Tuesday, January 20, 2015

Pitch Day

Pitch day was very exciting for me. I knew that it would either be a hit or miss for me, so I tried to push the fear out of my mind. After trying to forget that I was speaking to adults and began treating everyone as just people, it bexams much easier. Although I treated everyone with respect, it comforted me to remember that besides an age difference and power difference and the respect that came with it, in the end we are all still human. All I had to do was talk to everyone as if I was trying to talk to one of my friends in a formal way.

I enjoyed the process of researching then presenting my work, because it gives me a sense of accomplishment and comfort knowing that people would enjoy my work and that my progress would not go to waste. I also enjoyed interviewing people who I thought I would never be able to contact due to their fame and popularity. I think that I made too much of a big deal of Pitch Day, because all it was was presenting my work to others, and not a test of my public speaking skills. I learned that Fear is an abstract concept and I am capable of more than I thought I would be. 

Monday, November 17, 2014

Gathering Information

In order to achieve my goal, I will have to contact professionals in the careers related to my goal. I think that this will be the most difficult part of the project for me, because I struggle with speaking with people I do not know or powerful people. Public speaking has also been one of my fears, and I will have to overcome this obstacle in order to succeed in this project.The most important things I need to find out from my interview are how to keep the audience's attention and how to create a game.
I would like to contact Dong Nguyen, the creator of Flappy Bird. The reason for this is because he is a well known independent game developer who has created two successful games on the App Store already-Flappy Bird and Swing Copters. Also, if I was to contact a well known company and ask some questions regarding game development, I would have to talk to multiple people because successful multibillion dollar companies have divisions where groups of people focus on specific parts of video game creation. Individual game developers usually teach themselves how to code or went to school learning how to code and know how to create a game with only one or two people, as opposed to a whole company. Here is the rough draft for my script;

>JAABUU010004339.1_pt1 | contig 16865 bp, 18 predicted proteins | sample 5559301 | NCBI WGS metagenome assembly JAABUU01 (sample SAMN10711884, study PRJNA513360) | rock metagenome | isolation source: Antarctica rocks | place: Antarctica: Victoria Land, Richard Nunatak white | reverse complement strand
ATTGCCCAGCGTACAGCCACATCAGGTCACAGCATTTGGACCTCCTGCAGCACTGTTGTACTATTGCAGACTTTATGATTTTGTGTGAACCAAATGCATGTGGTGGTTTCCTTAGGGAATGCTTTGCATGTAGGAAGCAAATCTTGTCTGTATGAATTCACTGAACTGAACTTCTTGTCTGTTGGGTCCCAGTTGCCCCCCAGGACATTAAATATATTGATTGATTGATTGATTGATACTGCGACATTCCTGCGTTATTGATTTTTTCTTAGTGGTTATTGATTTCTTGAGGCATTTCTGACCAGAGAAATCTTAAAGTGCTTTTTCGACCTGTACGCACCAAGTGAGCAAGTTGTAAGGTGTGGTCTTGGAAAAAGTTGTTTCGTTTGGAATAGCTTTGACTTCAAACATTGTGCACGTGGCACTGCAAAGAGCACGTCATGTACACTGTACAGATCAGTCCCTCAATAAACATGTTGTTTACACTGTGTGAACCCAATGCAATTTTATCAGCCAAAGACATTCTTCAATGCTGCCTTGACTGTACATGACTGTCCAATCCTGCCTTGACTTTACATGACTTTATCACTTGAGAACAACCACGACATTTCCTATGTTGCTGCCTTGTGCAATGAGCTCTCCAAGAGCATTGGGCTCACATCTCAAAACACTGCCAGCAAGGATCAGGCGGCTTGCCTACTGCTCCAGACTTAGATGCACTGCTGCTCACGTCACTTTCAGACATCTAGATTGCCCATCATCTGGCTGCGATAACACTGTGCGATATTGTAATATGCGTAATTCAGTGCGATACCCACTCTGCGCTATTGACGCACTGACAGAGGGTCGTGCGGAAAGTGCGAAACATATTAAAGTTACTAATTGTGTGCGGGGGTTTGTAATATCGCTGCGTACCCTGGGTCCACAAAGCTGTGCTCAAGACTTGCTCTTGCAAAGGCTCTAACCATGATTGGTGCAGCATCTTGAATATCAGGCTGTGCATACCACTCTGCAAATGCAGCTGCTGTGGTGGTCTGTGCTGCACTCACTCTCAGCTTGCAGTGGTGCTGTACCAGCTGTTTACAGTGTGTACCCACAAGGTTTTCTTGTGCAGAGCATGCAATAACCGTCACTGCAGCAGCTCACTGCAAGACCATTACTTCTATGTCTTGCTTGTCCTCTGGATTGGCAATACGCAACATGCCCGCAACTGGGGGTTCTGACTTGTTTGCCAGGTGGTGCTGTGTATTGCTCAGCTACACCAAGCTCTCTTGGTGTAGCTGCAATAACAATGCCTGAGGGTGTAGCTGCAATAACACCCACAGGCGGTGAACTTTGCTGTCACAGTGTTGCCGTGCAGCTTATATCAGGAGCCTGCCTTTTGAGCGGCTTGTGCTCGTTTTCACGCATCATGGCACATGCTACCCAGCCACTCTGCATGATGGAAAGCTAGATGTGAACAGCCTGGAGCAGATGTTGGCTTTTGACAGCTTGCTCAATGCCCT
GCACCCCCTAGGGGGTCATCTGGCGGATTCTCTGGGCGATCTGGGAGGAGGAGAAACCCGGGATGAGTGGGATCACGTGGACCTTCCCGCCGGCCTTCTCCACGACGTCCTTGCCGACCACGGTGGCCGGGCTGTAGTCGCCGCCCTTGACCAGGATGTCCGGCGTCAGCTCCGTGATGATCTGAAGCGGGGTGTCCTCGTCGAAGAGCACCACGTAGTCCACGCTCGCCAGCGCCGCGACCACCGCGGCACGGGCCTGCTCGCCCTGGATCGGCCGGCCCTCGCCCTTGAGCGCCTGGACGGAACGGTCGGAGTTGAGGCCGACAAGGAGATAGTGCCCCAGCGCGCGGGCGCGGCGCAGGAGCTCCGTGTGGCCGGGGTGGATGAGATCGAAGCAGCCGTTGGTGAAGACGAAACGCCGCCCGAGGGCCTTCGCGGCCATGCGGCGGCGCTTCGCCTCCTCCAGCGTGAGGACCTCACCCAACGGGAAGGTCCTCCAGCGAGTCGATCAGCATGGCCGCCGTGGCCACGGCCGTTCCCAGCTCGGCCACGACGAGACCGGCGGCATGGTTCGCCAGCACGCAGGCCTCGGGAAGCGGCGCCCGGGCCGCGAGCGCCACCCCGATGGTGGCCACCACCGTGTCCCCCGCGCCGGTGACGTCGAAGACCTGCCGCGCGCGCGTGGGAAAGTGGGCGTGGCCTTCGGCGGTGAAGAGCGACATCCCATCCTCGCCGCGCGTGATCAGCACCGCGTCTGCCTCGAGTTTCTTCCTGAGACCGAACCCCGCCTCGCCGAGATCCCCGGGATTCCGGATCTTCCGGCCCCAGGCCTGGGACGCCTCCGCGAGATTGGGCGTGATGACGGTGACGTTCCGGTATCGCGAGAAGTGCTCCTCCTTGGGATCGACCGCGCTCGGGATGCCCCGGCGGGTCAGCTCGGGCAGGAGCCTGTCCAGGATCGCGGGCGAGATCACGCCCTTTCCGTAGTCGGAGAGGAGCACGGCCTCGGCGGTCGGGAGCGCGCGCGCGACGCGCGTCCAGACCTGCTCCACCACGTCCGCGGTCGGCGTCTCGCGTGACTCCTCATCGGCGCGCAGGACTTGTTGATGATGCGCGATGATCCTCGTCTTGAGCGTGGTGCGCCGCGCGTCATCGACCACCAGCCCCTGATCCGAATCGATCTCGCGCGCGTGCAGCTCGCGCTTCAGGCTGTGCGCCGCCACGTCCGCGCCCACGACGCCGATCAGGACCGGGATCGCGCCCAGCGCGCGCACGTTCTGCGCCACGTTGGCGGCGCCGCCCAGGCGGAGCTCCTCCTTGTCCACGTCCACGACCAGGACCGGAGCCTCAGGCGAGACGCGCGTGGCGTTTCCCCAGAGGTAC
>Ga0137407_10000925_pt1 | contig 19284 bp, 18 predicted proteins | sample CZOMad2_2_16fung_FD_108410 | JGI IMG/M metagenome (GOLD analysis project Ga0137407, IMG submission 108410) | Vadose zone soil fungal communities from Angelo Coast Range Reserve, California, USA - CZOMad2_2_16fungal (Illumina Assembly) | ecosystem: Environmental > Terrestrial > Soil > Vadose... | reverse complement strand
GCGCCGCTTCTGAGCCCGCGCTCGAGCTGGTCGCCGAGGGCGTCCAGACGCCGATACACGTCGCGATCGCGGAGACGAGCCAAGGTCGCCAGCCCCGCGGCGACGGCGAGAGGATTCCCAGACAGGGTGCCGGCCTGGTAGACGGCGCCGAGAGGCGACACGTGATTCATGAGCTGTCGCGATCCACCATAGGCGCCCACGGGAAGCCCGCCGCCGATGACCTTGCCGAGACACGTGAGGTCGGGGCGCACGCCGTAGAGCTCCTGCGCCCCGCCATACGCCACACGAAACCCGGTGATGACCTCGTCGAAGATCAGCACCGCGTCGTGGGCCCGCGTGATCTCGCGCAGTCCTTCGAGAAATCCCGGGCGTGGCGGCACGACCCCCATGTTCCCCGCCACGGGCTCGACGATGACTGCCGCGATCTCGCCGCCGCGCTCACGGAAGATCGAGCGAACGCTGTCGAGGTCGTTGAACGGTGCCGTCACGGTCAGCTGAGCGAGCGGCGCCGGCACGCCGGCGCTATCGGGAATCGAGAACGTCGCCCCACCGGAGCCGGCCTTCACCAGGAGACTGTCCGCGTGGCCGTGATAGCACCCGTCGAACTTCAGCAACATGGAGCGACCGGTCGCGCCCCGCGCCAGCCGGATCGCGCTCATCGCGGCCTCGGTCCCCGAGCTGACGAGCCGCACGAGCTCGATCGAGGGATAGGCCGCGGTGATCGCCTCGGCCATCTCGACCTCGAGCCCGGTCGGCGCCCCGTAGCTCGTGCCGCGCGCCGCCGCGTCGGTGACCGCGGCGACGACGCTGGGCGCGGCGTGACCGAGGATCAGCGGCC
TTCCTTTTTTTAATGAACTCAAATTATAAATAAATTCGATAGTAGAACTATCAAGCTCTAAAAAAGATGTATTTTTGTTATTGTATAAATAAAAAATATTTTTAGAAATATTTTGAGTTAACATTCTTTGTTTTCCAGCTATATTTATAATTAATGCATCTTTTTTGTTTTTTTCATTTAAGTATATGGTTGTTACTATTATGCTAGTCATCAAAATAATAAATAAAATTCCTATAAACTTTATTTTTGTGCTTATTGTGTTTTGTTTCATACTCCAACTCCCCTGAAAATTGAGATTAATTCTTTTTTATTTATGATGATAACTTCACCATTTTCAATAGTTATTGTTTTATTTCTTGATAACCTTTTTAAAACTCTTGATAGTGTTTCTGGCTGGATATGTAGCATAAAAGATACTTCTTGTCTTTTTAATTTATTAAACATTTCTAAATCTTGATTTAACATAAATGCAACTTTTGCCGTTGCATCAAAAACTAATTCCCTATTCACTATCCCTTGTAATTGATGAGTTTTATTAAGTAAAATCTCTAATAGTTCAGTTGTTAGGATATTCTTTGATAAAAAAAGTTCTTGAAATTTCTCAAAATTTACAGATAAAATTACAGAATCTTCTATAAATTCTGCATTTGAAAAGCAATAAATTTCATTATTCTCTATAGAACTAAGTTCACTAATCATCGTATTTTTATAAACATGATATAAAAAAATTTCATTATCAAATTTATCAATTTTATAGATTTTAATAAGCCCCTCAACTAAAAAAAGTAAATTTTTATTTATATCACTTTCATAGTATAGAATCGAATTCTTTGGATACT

Hello, my name is Steven and I'm a student at Central York High School. I would like to know a little about creating video games and the process which you go through in order to make a successful game. Is that okay? Thank you. First, which code is the best to create games? I have heard a little bit about C++, C#, and Java, but I am not sure what each of them do. Can you also explain to me what the difference is between the three types of code? Thank you. How long does it take to create a game? It would be nice if you can give me an estimate on how long it took to create Flappy Bird, one of your most successful applications, so that I can take a guess on how long it will take me to create my game. Last, I would like know your thoughts behind how Flappy Bird became a success. Did you anticipate the game to be a success? Why did you create the game Flappy Bird? What was your inspiration? Thank you for answering these questions and having a chat with me.
EDIT: Instead of contacting Mr Nguyen, I decided to contact Mr. Kan Gao instead. He is the creator of a novel/game called To The Moon, which is an amazing and heartbreaking experience. I thought it would be more helpful to contact someone who also has knowledge with writing stories and being able to create masterpieces with a small team.

Tuesday, November 11, 2014

Answering the Vital Questions

In my last post, I incorporated five questions that i would find the answer to in order to be successful in what I am trying to accomplish. Creating a video game, even a basic one, would take not only a long time to do, but would also involve learning to code and learning how to use a game engine such as Unity in order to create a game. The foundation of a good game is not only good software, but a world where the player can immerse themselves inside of without getting bored or uninterested.

After doing some research on game development, I have found that the most commonly used coding languages are Java, C++, and C#. However, I have not found any answers as to which language is the best for beginners at game development or which language works with the most game creation software. Many people say that it's the best to learn all three languages as if they are connected. For example, English contains both Greek and Latin roots, so learning Greek and Latin will improve your mastery and literacy in English.